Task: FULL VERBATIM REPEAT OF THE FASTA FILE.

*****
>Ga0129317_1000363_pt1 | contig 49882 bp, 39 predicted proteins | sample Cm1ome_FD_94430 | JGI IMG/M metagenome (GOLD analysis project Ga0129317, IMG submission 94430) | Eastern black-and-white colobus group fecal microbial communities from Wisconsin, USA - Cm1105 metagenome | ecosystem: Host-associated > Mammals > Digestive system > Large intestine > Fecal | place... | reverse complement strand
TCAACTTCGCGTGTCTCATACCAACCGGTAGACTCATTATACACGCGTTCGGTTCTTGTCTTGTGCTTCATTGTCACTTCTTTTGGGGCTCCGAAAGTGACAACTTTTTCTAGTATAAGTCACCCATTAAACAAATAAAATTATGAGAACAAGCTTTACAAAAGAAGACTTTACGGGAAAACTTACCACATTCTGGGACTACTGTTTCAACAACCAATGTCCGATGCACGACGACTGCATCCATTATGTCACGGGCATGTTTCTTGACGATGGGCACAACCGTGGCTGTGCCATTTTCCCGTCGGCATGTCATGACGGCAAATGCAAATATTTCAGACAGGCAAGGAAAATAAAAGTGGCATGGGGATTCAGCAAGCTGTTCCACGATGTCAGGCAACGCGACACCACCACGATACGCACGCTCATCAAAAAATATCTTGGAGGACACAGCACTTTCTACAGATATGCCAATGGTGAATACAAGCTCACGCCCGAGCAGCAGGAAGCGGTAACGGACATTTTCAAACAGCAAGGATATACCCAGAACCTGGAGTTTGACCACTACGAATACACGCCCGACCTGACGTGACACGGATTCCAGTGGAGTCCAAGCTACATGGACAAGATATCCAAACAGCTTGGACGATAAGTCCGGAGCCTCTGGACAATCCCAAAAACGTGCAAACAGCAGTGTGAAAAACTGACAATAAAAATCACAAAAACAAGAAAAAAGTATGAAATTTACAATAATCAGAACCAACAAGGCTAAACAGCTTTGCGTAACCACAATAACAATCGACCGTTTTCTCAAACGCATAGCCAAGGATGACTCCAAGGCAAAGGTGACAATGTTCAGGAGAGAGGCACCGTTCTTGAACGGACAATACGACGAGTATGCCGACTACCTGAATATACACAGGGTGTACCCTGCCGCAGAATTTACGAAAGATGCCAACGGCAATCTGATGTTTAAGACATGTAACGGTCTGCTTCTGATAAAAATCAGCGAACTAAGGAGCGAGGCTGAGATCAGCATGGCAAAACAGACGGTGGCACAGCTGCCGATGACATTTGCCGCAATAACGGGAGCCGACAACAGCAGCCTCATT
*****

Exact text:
>Ga0129317_1000363_pt1 | contig 49882 bp, 39 predicted proteins | sample Cm1ome_FD_94430 | JGI IMG/M metagenome (GOLD analysis project Ga0129317, IMG submission 94430) | Eastern black-and-white colobus group fecal microbial communities from Wisconsin, USA - Cm1105 metagenome | ecosystem: Host-associated > Mammals > Digestive system > Large intestine > Fecal | place... | reverse complement strand
TCAACTTCGCGTGTCTCATACCAACCGGTAGACTCATTATACACGCGTTCGGTTCTTGTCTTGTGCTTCATTGTCACTTCTTTTGGGGCTCCGAAAGTGACAACTTTTTCTAGTATAAGTCACCCATTAAACAAATAAAATTATGAGAACAAGCTTTACAAAAGAAGACTTTACGGGAAAACTTACCACATTCTGGGACTACTGTTTCAACAACCAATGTCCGATGCACGACGACTGCATCCATTATGTCACGGGCATGTTTCTTGACGATGGGCACAACCGTGGCTGTGCCATTTTCCCGTCGGCATGTCATGACGGCAAATGCAAATATTTCAGACAGGCAAGGAAAATAAAAGTGGCATGGGGATTCAGCAAGCTGTTCCACGATGTCAGGCAACGCGACACCACCACGATACGCACGCTCATCAAAAAATATCTTGGAGGACACAGCACTTTCTACAGATATGCCAATGGTGAATACAAGCTCACGCCCGAGCAGCAGGAAGCGGTAACGGACATTTTCAAACAGCAAGGATATACCCAGAACCTGGAGTTTGACCACTACGAATACACGCCCGACCTGACGTGACACGGATTCCAGTGGAGTCCAAGCTACATGGACAAGATATCCAAACAGCTTGGACGATAAGTCCGGAGCCTCTGGACAATCCCAAAAACGTGCAAACAGCAGTGTGAAAAACTGACAATAAAAATCACAAAAACAAGAAAAAAGTATGAAATTTACAATAATCAGAACCAACAAGGCTAAACAGCTTTGCGTAACCACAATAACAATCGACCGTTTTCTCAAACGCATAGCCAAGGATGACTCCAAGGCAAAGGTGACAATGTTCAGGAGAGAGGCACCGTTCTTGAACGGACAATACGACGAGTATGCCGACTACCTGAATATACACAGGGTGTACCCTGCCGCAGAATTTACGAAAGATGCCAACGGCAATCTGATGTTTAAGACATGTAACGGTCTGCTTCTGATAAAAATCAGCGAACTAAGGAGCGAGGCTGAGATCAGCATGGCAAAACAGACGGTGGCACAGCTGCCGATGACATTTGCCGCAATAACGGGAGCCGACAACAGCAGCCTCATT